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you have some good points i agree on' date='

i think ufc should be having alot more free events to build there up and comers and give the lower down fights more of a chance and to fight.[/quote']

 

Exactly my point, glad you got it. I think it would benefit the 'young' fighters to fight on smaller cards (like free events and/or a possible tv deal) then putting them in the big shows. This will give fighters like Ross Pearson, James Wilks, Matt Brown, Amir Sadullah, George Sotiropoulos and even Paulo Thiago more exposure to a larger fan base, thus building their maturity and comfort level inside the octogon, capitalizing on their true skill level and potential.

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the superfights are getting in the way of fighters defending their belt. This is a problem the UFC has to address

 

I have to disagree. The suprfights are only on the table because of the weakness of the in division fighting. ON top of that there are a number of fighters outside of the UFC who would make credible ooponents (Feder,Cung Lee. Brown/Faber etc)

 

Penn/GSP/SIlva are unchallenged within their own divisions.

 

Machida and Lesnar?

 

In my opinion they are also basically without credible competition with their division .

 

Others may disagree.

 

You give Silva something in division worth fighting and the super fight talk will stop.

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Let me first say...

 

1) From what I see' date=' there is nothing in the contract stating that if you are champion you MUST defend your title at least every second fight. This still allows the fighter to explore other options (weight classes), but also keeps his obligation as champion into focus.

 

2) Less PPV's - IMO there are too many PPV's.

 

[/quote']

 

 

 

So you want less pay per views and fewer title fights?

 

Sounds like a genius business plan...I can only assume you'll be hearing Dana White personally immediately upon him reading this.

 

Where did I say fewer title fights? Read logically before responding please.

 

If fighters are not obligated to defend their titles as often and if they're we're fewer PPVs logic dictates that they're would be fewer title fights. Duh.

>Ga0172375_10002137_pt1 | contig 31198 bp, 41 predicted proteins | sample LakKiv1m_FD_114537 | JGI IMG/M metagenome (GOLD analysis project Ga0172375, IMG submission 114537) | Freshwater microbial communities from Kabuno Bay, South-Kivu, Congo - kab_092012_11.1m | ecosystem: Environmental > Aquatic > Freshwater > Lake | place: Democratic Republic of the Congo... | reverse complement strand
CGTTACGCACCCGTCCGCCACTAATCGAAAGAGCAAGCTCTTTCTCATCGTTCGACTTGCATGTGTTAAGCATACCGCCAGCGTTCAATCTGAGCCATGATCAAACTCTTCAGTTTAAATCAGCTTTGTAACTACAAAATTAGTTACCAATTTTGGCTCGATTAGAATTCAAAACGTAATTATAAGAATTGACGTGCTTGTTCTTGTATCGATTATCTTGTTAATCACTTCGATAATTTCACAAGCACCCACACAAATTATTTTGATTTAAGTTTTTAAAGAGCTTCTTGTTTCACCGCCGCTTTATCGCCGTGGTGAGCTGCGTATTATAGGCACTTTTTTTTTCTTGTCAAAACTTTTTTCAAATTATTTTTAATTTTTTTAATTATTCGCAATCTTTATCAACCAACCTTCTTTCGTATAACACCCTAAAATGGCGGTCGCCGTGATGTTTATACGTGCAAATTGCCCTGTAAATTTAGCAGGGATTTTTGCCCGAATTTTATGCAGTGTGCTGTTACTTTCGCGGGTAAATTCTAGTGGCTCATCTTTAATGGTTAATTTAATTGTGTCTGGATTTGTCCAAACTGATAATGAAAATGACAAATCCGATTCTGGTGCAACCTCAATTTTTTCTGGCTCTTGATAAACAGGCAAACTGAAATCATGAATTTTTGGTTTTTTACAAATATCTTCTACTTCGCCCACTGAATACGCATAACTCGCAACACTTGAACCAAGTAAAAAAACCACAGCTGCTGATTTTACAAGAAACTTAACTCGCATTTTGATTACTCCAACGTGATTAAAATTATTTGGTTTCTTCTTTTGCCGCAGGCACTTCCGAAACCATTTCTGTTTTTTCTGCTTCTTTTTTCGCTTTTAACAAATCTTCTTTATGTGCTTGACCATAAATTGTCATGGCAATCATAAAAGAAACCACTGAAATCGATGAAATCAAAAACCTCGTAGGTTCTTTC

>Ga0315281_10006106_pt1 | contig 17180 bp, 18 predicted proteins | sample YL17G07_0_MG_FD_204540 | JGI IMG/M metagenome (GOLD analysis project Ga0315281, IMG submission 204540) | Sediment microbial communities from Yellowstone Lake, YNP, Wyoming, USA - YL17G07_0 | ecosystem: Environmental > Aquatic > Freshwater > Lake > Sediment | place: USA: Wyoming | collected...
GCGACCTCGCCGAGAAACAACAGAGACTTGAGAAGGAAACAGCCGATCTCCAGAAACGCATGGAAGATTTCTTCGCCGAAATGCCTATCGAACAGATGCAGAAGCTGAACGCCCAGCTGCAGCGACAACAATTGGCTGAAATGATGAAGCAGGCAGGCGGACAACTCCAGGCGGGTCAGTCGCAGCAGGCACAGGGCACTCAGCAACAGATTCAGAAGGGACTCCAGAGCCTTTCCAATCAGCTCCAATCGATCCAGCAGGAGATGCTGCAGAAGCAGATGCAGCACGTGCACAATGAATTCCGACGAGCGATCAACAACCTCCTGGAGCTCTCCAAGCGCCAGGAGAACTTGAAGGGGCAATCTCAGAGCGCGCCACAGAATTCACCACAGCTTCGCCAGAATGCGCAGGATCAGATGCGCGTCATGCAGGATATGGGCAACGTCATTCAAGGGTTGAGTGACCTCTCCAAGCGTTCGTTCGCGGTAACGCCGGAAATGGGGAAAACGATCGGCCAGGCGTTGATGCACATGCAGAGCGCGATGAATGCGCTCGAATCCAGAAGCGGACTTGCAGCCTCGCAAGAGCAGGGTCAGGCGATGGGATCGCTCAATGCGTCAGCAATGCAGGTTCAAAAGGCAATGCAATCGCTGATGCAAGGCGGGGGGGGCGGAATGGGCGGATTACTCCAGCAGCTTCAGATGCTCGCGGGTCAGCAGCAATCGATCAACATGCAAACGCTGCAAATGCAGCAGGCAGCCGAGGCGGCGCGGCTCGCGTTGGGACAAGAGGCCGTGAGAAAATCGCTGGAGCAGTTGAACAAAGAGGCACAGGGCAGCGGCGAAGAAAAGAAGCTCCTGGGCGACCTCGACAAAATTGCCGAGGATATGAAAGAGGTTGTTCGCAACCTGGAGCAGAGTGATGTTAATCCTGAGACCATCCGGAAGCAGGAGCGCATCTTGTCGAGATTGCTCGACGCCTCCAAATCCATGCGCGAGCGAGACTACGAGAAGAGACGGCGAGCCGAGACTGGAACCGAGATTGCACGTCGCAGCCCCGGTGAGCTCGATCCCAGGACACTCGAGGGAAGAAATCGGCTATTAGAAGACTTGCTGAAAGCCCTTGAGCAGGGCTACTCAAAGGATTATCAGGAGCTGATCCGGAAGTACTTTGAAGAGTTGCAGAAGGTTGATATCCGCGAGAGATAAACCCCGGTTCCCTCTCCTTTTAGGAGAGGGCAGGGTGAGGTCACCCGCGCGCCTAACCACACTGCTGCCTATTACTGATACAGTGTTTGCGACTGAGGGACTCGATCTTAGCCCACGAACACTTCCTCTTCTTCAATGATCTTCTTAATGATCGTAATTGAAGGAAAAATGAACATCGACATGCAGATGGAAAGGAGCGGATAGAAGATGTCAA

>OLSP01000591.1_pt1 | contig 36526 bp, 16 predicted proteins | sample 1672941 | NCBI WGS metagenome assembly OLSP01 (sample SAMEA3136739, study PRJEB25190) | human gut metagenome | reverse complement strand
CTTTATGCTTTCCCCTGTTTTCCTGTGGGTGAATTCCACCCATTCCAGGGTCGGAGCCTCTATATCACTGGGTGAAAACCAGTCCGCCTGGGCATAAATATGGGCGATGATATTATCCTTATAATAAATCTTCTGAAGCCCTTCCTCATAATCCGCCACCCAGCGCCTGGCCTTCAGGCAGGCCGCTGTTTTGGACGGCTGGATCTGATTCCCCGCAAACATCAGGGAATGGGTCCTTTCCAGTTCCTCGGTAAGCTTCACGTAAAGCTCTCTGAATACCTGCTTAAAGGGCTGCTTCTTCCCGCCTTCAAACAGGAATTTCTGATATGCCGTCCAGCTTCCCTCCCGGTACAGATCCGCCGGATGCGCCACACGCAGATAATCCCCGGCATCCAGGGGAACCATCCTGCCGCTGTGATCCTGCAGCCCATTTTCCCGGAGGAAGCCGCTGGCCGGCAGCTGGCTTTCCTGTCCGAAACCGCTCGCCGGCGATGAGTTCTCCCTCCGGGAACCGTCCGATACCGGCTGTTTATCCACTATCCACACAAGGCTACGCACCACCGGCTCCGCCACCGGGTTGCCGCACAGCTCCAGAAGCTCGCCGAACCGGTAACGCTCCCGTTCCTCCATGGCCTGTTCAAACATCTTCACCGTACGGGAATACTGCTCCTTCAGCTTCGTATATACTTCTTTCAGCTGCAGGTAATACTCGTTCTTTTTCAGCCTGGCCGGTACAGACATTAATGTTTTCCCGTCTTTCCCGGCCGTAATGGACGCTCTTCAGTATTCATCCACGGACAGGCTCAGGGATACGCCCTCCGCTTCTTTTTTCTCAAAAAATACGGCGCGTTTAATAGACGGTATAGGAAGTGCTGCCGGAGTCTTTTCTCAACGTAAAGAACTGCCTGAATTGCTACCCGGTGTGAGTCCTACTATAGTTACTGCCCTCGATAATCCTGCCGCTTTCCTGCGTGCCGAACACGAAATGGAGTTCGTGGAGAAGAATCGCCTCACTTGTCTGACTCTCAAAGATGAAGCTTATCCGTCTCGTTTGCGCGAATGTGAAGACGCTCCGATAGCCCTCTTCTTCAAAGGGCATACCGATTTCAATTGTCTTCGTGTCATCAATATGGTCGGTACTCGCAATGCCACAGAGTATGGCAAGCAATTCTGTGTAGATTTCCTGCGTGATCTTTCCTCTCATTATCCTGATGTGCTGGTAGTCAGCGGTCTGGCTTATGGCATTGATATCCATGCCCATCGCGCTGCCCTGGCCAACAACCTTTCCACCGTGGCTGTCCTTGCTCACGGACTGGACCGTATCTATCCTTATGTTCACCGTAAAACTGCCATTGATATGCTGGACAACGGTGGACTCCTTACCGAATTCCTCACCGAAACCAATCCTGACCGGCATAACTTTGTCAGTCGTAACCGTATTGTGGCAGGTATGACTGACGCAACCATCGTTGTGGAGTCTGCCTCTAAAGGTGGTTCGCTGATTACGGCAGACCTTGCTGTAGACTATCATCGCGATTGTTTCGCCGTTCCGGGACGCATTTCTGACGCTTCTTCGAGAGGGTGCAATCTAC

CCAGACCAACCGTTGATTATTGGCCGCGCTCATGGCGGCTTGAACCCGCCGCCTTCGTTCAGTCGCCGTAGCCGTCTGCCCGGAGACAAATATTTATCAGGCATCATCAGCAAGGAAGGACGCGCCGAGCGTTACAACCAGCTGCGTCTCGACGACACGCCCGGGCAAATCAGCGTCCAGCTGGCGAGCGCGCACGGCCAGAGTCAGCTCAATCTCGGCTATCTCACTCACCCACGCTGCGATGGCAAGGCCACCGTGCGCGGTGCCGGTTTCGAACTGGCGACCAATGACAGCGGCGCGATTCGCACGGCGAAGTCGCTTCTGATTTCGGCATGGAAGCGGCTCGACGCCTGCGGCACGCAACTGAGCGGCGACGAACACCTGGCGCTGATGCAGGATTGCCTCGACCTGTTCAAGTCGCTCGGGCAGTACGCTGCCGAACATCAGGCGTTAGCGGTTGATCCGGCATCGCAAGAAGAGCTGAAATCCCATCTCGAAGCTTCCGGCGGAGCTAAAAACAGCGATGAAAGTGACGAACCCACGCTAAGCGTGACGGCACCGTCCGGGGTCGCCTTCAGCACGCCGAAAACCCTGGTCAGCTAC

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I don't get it, the UFC has taken the sport from underground obscurity to legitimate mainstream respectability yet people still continue to second guess their every move. They gives us loads of great PPVs, excellent free cards and seem to be doing a great job taking the their org global which can only make for better MMA since it will be drawing from a worldwide talent pool. Where's the respect?

 

The only think I think really needs changing is the judging/scoring. If they can't go back to the drawing board and draft something better than the current 10 point must system then they need to have open scoring after each round. That way fighters and their corners would know when they were getting the shaft and they could at least swing for the fences and try to take it out of the hands of the judges. Some fans say that's BS and that fighters should always "give it 100% and go for the big decisive finish" but the reality is that when I fighter thinks he's won nearly every round of a title or high profile fight he's not going to risk blowing simply for a more impressive win.

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the superfights are getting in the way of fighters defending their belt. This is a problem the UFC has to address

 

I have to disagree. The suprfights are only on the table because of the weakness of the in division fighting. ON top of that there are a number of fighters outside of the UFC who would make credible ooponents (Feder' date='Cung Lee. Brown/Faber[/b'] etc)

 

Penn/GSP/SIlva are unchallenged within their own divisions.

 

Machida and Lesnar?

 

In my opinion they are also basically without credible competition with their division .

 

Others may disagree.

 

You give Silva something in division worth fighting and the super fight talk will stop.

 

Ok, for starters, Brown & Faber both fight at 145 lbs, a division that doesn't exist in the UFC, and they are both under WEC contracts, so I'm not sure where you were going with that.

 

Secondly, Cung Le is done fighting. He is going the way of Rampage and trying to become a big movie star. (not that he would have lasted 2 rounds with Anderson Silva anyway)